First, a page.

At CLK 8 740, the root item ABCD 708 is the root item associated with the symbol sequence “ABCD” of the look-ahead buffer 718. The symbol sequence “ABCD” of the search buffer 721 at CLK 8 740 is immediately adjacent the symbol sequence “ABCD” in the look-ahead buffer 718. Therefore, the offset value 730 of the copy item 710 is zero, indicating that the associated root item is the root item 708, which is immediately adjacent the copy item 710.

In one embodiment, the offset value 730 refers to the index location in the sliding window 705 at the time a full match has been located and exhausted. In other words, the sliding window 705 does not advance as new candidate symbols are introduced by the input stream into the look-ahead string. The sliding window index is advanced and the look-ahead string copied into the window 705 when either of the two cases occurs: 1. There is no match between any string in the sliding window and the look-ahead string and the look-ahead string is shorter than the minimum candidate string; or 2. A match has been found and exhausted. In both of these cases, the look-ahead string is copied into the sliding window 705 and the sliding window index advanced after the copy item 710 has been computed and emitted, i.e., sliding window 705 update is done last. If this were not the case, a match under consideration could slide partially out of the window 705 making the match impossible to complete.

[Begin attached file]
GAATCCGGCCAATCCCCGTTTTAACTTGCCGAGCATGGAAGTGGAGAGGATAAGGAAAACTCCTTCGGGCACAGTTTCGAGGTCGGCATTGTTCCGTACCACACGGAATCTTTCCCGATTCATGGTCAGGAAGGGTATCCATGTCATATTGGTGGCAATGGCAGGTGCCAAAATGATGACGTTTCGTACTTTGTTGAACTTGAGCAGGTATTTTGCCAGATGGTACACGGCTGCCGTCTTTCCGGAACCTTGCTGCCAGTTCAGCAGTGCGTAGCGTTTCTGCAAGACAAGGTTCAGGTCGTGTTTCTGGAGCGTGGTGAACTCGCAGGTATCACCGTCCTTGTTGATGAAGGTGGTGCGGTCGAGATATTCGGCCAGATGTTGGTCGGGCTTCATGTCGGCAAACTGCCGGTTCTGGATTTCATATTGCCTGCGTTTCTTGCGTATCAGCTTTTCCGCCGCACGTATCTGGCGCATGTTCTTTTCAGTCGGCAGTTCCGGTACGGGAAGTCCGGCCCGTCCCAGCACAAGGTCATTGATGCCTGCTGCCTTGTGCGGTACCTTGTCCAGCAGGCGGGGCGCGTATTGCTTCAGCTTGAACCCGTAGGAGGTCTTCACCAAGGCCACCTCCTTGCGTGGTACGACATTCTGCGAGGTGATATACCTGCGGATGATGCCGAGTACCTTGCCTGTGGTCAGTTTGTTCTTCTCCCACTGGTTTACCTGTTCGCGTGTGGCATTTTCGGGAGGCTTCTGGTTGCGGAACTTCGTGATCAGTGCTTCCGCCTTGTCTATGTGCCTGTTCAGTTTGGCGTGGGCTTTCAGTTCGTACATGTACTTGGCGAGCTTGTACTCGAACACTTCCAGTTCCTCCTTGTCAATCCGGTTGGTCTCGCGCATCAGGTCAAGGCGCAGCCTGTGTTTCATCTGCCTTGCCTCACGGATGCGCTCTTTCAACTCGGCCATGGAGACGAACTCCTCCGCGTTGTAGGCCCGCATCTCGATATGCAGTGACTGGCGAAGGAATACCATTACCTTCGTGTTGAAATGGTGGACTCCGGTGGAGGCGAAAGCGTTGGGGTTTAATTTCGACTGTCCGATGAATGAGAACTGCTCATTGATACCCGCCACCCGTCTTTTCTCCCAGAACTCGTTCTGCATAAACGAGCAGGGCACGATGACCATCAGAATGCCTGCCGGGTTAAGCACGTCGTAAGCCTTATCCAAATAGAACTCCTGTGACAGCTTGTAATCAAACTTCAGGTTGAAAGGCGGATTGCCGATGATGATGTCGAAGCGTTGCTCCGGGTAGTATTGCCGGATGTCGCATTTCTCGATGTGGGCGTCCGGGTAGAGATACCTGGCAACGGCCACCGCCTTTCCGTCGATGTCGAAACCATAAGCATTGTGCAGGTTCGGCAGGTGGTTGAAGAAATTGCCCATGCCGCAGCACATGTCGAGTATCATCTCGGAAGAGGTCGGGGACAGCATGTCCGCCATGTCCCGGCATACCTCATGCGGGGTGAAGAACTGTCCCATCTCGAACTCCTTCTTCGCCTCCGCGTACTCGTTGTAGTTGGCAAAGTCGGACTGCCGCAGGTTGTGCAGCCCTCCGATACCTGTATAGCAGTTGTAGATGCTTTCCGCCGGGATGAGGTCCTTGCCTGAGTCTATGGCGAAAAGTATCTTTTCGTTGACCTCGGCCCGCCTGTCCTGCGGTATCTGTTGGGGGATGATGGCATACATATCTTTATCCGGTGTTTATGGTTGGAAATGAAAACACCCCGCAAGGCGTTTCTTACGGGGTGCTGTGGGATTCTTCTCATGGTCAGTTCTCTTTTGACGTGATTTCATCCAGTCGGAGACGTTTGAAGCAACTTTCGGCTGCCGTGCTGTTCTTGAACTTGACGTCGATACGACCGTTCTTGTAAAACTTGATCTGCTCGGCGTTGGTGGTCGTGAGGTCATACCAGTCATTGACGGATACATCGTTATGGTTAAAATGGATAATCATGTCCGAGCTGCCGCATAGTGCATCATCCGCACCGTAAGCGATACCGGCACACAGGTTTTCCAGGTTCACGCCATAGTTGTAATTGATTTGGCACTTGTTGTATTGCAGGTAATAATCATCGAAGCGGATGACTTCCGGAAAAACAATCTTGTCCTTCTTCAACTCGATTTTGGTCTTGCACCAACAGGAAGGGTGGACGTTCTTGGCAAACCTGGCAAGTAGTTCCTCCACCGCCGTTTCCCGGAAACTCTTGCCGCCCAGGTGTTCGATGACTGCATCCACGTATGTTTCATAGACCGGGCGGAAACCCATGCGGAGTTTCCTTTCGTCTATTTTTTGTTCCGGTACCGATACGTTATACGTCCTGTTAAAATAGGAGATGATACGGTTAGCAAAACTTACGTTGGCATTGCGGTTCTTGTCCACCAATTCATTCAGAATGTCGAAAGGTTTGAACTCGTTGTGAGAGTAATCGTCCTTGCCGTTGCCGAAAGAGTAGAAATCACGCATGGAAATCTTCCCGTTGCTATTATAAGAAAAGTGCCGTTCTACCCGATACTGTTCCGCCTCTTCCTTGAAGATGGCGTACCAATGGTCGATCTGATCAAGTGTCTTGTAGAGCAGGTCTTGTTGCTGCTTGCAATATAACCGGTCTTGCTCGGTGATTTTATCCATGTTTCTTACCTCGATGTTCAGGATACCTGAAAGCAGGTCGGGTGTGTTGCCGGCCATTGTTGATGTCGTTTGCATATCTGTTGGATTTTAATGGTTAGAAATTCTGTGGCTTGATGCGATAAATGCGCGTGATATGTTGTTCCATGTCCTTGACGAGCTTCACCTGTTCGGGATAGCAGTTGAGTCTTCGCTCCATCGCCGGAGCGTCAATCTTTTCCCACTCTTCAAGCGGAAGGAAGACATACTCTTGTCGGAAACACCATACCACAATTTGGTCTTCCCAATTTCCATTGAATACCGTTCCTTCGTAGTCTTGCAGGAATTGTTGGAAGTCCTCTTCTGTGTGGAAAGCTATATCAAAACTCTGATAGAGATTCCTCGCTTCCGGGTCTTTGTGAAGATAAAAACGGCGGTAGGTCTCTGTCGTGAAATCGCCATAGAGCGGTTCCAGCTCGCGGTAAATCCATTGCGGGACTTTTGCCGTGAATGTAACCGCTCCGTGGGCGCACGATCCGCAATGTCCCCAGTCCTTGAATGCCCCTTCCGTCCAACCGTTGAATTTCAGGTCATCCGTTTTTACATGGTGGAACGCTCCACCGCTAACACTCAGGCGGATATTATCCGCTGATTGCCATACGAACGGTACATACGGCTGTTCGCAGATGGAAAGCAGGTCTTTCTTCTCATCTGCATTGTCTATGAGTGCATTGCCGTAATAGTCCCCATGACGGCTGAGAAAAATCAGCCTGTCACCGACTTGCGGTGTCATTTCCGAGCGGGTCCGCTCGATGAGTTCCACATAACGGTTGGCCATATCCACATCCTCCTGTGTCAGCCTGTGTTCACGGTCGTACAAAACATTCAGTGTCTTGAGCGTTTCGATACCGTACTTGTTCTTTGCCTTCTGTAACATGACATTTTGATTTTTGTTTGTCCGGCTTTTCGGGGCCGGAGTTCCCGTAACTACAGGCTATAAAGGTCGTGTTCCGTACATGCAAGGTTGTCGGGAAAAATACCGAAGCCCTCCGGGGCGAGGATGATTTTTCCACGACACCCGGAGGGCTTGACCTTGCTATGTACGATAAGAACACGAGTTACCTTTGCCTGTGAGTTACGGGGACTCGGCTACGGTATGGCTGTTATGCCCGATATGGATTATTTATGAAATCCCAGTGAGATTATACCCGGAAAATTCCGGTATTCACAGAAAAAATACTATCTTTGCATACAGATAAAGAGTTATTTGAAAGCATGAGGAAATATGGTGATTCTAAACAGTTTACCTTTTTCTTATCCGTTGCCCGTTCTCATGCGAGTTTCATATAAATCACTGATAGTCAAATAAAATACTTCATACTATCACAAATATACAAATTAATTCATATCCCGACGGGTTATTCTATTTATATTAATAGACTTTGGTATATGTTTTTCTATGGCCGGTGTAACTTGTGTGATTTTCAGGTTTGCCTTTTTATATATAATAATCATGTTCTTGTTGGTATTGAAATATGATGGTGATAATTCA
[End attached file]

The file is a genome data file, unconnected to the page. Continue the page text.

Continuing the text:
Also stored with the root item 708 and the copy item 710 at CLK 8 740 is a root item E 744, which is a single symbol of the look-ahead buffer 718, which is not in the search buffer 721. The combined copy item 710, root item 708, and second root item 744 together form a root/copy item 742. As discussed, the root/copy item 742 is preferably stored in a file. In other words, during the CLK 8 740, the time that root item E 744 is determined, it is noted that the look-ahead stream no longer matches any string in the sliding window. During this clock cycle the compressed file is updated and the sliding window buffer is updated with the contents of the look-ahead buffer.

To further illustrate the process, FIG. 7 includes additional clock cycles, CLK 9, CLK 10, CLK 1, and CLK 12 750. After CLK 8 740, processing continues in the manner. described above to locate the largest duplicated symbol sequences in the input data stream 704 and encodes them using root/copy items. The compressor module 100 locates the next longest duplicate symbol sequence at CLK 12 750, which is symbol sequence “ABCD” of the look-ahead buffer 718. At CLK 12 750, the symbol sequence “ABCD” of the look-ahead buffer 718 is searched for and found in the search buffer 721.